A Strong Statement: At Sandow’s New York Headquarters
He said, “It’s important to me that the office reflects the kind of company Sandow is—innovative and obsessed with good design.” She said, “It’s great to collaborate with the best.” He is Adam I. Sandow, CEO of Interior Design’s parent company. She is Cindy Allen, our inimitable editor in chief, giving kudos to Gensler, perennially number one on the magazine’s annual list of the top 100 Giants firms.
Sandow, Allen, and Gensler senior associate and design director Jean Anderson collaborated on Sandow global headquarters in New York’s Time & Life Building. The entire 17th floor, it was to be a showplace not only for Interior Design but also for sister publications Luxe Interiors + Design, NewBeauty, and Worth, retail brand Fred Segal, design consultancy Culture + Commerce, and the Material ConneXion library. “The interesting thing was that this was not a typical office project for Gensler,” Anderson says, pointing out that the firm’s designs customarily anticipate client growth over a 10-year period. “Adam told us this space was to be temporary.” Four years was the number.
There wasn’t much heavy-duty construction, consequently. However, there’s still plenty of punch. The team went all-out with color, edgy graphics, and furnishings both classic and cutting-edge. Together, these elements play against the iconic modernism of the Time & Life Building by Harrison, Abramowitz & Harris—most evident in the sliding doors of perimeter offices. The latter have views of a Midtown infinitely denser than it was during the era of Mad Men, set here.
Enclosed and open spaces share the floor plate. At either end of the central elevator lobby are public areas, one being reception. Its desk is a white monolith with the name Sandow carved into the front. Sure it’s branding. “But not in your face,” Anderson notes. Connecting directly to reception, for immediate access and high visibility, are Interior Design and Material ConneXion, which combined occupy about two thirds of the 32,000 square feet. “On any given day, we have visits from Material ConneXion members like Apple, Chanel, Google, and Steelcase, plus some of the world’s top architects and interior and industrial designers,” Sandow states.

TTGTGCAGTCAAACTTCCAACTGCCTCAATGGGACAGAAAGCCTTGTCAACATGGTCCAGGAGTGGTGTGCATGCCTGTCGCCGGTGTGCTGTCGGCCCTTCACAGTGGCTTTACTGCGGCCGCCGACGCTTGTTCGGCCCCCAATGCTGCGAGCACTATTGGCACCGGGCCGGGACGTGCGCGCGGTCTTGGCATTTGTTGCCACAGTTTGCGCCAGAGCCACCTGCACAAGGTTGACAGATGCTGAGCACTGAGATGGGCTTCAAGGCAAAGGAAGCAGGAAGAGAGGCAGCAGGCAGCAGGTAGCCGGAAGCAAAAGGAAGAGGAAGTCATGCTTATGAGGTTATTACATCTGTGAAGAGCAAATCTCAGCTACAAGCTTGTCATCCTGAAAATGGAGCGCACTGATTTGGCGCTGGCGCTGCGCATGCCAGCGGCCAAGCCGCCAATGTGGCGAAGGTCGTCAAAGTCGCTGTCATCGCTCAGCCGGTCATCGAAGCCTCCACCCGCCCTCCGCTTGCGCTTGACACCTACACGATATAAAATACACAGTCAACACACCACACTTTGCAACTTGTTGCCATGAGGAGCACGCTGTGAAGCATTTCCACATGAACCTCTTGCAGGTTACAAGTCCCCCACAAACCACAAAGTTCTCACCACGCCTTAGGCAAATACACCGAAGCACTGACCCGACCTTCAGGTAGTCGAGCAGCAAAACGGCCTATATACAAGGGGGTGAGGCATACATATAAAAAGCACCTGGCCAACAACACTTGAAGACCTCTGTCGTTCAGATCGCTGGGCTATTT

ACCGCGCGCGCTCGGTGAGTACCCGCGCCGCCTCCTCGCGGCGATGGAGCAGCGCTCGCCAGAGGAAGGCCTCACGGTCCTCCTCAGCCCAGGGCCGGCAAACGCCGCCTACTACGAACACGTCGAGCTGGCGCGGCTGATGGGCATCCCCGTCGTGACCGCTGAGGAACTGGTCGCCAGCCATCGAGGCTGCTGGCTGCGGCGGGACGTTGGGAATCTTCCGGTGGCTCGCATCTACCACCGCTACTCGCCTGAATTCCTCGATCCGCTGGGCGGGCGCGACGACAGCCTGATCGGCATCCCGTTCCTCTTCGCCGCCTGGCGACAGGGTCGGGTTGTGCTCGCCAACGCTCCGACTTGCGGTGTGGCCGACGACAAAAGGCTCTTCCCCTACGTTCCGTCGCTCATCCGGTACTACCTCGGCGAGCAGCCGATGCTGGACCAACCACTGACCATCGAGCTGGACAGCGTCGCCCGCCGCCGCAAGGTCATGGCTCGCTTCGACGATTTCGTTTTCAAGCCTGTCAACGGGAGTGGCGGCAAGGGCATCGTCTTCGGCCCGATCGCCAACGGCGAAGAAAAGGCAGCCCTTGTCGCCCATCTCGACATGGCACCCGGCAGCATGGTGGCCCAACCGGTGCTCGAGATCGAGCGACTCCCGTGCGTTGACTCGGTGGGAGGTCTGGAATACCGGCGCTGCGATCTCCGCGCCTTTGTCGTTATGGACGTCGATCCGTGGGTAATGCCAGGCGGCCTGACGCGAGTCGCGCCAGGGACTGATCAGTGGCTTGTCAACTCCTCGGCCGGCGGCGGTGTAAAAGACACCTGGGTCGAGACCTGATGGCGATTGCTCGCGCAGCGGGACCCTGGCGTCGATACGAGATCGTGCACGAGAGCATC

For visitors and staffers alike, the big draw is the in-house Starbucks Coffee, complete with barista. That’s a carry-over perk from Sandow’s first headquarters, in Boca Raton, Florida. “More important,” Sandow continues, “it fosters conversation and idea-sharing among employees when they run into each other at the counter. I see it happen all the time.”
Connectivity and serendipity are leitmotivs. Groovy, curvy silver-upholstered ottomans in reception beg for a sit-down. Interior Design’s pair of break-out areas, making it easy for editorial, art, and marketing teams to meet in the middle, are demarcated by overhead mobiles made by rolling blowups of magazine covers and inserting them in clear tubes.
Midway through the renovation, yellow-and-gray became the corporate palette, and the team went to town. A yellow-painted canopy extends from each end of the elevator lobby, emphasizing the point right away. Clearly visible in the glass-box conference rooms, yellow linear fixtures beckon. And that’s not nearly all. For every office and workstation, Allen, with laser-sharp focus, located guest chairs, task lamps, and even staplers in the same sunny shade. A more muted yellow carpet tile com-plements dove gray throughout.
Uniting so much of the design industry was a challenge. Luckily, no one could be more adept than Allen. “We’re showing off as many of our industry friends as possible. Of course, to fit them all in, we would need the whole building,” she says with a laugh. Anderson adds, “Working with Cindy was a standout experience. Seeing the editing process behind the scenes was fascinating.”
For Sandow himself, having a corner office in the Time & Life Building is coming full-circle. “Many years ago, in this very building, I had my initial meeting with the nation’s largest newsstand distribution company, owned by Time Inc.” It was that meeting that helped him launch his first magazine, laying the groundwork for his eventual purchase of Interior Design.